Farm Horizons, August 2014

Farmers persevere in spite of floods, bugs

By Wendy Petersen-Biorn
Executive Director Carver County Historical Society

As the farmer who won the lottery said when asked what he was going to do with his winnings, “Keep farming until it’s all gone.”

Ask any farmer, and they will tell you that farming is the toughest way of life they will ever love.

It requires as much business sense as any Dow Jones corporation president, and as much courage and stalwartness as a gambler.

Farming has changed dramatically over the last 100 years. Many farms have grown to a point where they are no longer a small family farm, but rather, large conglomerates.

Agriculture crops have also changed. Once, Waconia was the national center for sorghum production. Today, it is rare to find a field being grown.

Other changes have come in the form of herbicides and pesticides, which result in higher yields.

One thing that has not changed is the farmers’ dependence on nature for success. Mother Nature causes crop failure by unleashing everything from floods to bugs, all of which can destroy a year’s work in short order.

Floods have caused their share of crop failure in 2014. State Homeland Security and Emergency Management Director Kris Eide reported July 1 that Carver County suffered an estimated total $9.2 million in damage.

How much of this is agriculture-related is unknown, but it has been reported that there has been a crop loss of between 35 and 41 percent.

It is too late to replant many crops following the last round of rain, unfortunately.

The CCHS newspaper index notes some level of flooding in most years; however, severe flooding was reported during 1881, 1951, 1952, 1965, 1968, 1978, 1991, 1993, 1997, 2001, 2002, 2008, 2010, 2011 and 2014.

The most commonly reported bug problem, found in the Carver County Historical Society newspaper index, is the chinch bug.

Chinch bugs are a small, native insect. They are about one-fifth of an inch in size, and look like a black/dark brown beetle with a white strip on its back, which is actually its wings.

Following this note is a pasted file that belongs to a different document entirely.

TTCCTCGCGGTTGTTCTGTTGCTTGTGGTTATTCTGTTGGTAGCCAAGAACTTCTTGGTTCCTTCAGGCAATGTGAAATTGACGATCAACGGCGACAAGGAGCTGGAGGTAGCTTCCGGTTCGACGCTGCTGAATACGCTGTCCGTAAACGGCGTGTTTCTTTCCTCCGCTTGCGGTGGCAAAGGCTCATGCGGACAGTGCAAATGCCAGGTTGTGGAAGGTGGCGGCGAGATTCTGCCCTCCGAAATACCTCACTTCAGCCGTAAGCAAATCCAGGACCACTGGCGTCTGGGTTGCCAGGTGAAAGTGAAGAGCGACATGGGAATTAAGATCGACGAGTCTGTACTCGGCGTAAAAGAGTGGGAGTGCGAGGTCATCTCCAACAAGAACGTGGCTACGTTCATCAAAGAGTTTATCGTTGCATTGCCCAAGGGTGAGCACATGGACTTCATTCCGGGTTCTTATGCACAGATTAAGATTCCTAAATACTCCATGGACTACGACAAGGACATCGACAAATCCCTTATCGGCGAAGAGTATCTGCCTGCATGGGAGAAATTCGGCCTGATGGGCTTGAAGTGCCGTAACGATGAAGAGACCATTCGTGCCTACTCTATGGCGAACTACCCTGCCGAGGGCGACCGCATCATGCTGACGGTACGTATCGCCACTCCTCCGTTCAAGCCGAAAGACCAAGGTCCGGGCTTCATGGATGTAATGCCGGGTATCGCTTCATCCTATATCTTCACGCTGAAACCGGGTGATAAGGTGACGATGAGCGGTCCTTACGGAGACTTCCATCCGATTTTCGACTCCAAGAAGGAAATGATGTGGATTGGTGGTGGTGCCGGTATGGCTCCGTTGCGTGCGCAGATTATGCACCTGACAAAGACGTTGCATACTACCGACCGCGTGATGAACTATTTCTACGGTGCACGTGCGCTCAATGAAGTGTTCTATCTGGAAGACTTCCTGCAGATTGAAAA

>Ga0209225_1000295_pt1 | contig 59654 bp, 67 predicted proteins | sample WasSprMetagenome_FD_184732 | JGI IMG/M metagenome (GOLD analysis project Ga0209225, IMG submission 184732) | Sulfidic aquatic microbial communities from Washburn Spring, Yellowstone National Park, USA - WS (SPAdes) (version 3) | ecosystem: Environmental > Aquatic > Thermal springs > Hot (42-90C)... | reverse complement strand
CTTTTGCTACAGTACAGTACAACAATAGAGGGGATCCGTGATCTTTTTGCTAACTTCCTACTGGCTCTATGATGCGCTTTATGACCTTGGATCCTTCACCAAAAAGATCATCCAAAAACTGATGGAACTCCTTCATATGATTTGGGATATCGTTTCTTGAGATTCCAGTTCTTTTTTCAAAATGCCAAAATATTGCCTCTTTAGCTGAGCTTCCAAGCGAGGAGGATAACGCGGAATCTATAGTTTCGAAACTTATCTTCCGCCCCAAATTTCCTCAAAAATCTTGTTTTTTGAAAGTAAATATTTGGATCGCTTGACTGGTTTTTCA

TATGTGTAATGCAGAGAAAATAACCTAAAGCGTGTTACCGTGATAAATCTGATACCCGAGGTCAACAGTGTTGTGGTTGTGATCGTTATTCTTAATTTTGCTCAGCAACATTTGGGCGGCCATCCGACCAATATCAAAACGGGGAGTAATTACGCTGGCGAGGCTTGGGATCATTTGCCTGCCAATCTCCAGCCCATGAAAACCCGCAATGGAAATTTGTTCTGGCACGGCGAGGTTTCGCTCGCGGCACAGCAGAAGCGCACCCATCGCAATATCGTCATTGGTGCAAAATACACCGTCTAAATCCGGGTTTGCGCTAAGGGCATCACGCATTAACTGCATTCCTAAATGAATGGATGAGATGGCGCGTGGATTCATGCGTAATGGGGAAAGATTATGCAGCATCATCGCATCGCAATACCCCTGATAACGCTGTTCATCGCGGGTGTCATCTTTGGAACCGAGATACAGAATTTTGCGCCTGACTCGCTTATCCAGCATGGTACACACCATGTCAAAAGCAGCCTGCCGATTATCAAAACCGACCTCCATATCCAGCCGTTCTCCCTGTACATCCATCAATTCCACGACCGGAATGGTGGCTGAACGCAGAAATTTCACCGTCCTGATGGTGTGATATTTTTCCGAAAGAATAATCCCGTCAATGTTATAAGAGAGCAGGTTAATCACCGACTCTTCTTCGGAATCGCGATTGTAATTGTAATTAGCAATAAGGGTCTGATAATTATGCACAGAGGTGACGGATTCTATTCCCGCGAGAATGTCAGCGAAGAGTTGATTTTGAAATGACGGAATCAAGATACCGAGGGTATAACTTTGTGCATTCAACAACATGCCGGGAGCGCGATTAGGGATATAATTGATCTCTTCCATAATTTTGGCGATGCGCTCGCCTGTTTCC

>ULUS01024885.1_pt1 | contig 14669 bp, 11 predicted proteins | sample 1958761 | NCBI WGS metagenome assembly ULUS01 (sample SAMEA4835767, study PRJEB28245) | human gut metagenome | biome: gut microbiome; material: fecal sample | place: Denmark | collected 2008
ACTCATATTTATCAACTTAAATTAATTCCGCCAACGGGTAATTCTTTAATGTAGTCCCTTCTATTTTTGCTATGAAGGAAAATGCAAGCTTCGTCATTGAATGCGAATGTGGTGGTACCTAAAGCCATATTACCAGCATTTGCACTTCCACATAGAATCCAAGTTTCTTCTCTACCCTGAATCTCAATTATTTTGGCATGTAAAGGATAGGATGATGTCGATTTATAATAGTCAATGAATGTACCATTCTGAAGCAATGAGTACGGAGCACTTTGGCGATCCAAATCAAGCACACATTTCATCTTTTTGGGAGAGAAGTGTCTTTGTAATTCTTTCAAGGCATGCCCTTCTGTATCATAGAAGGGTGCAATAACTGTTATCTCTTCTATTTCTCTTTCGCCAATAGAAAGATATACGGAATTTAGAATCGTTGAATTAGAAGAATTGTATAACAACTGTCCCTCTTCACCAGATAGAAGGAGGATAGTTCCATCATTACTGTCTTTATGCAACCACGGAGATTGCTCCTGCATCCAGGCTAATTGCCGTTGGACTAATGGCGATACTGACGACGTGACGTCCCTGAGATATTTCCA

Due to their size, they can be difficult to find. The damage to crops and lawns is very visible, however.

The insect naturally feeds on wild prairie grasses. In the 19th century, settlers brought new crops of wheat, corn, sorghum, and other grains. The chinch bug adapted well to these new species, finding a new home and food source.

Carver County newspapers of the 1890s are full of references to the damage done by the insect decimating crops.

The Weekly Valley Herald urged farmers to “try Prof. Lugger’s remedy.” The newspaper even offered to pay for “its share of the expenses” to bring the professor to the county.

The day of using a pesticide had begun.

Some farmers found an organic practical method. They changed their crops to soybeans, a crop the chinch bug did not harm. With the field crop changed, the chinch bug population decreased.

Today, they are mostly a common lawn pest, and are commonly treated with pesticides and pest-resistant grasses.

Another common insect that has historically been a problem is the grasshopper, or locust.

Differentiating a locust and a grasshopper is not easy. According to, a locust and a grasshopper are the same thing.

However, a 2010 article in Encyclopedia of Animal Behavior states, “all locusts are grasshoppers, but not all grasshoppers are locusts.”

No matter how the insect is defined, a locust plague was one of the greatest sustained agriculture disasters in Minnesota history.

Occurring between 1872 and 1877, the plague ended as quickly as it started, when the locusts simply flew away.

For Carver County, the largest locust plague recorded was during summer 1937.

While the plague of the 1870s was dealt with without pesticides, the plague in 1937 was handled through the use of “70 tons of ‘Hopper Bait.’”

The newspapers do not mention the type of bait that was used, other than to say it was an “arsenical compound.”

Sugar beet worms were treated in 1940 with a product called Pynocide, still in use today.

Will Rogers said, “The farmer has to be optimistic, or he wouldn’t still be a farmer.”

Farmers are a hardy group, who love the land. Despite all the uncertainties, most farmers would not want to do anything else or live any other way. There is just something about living on the land that gets in one’s blood.

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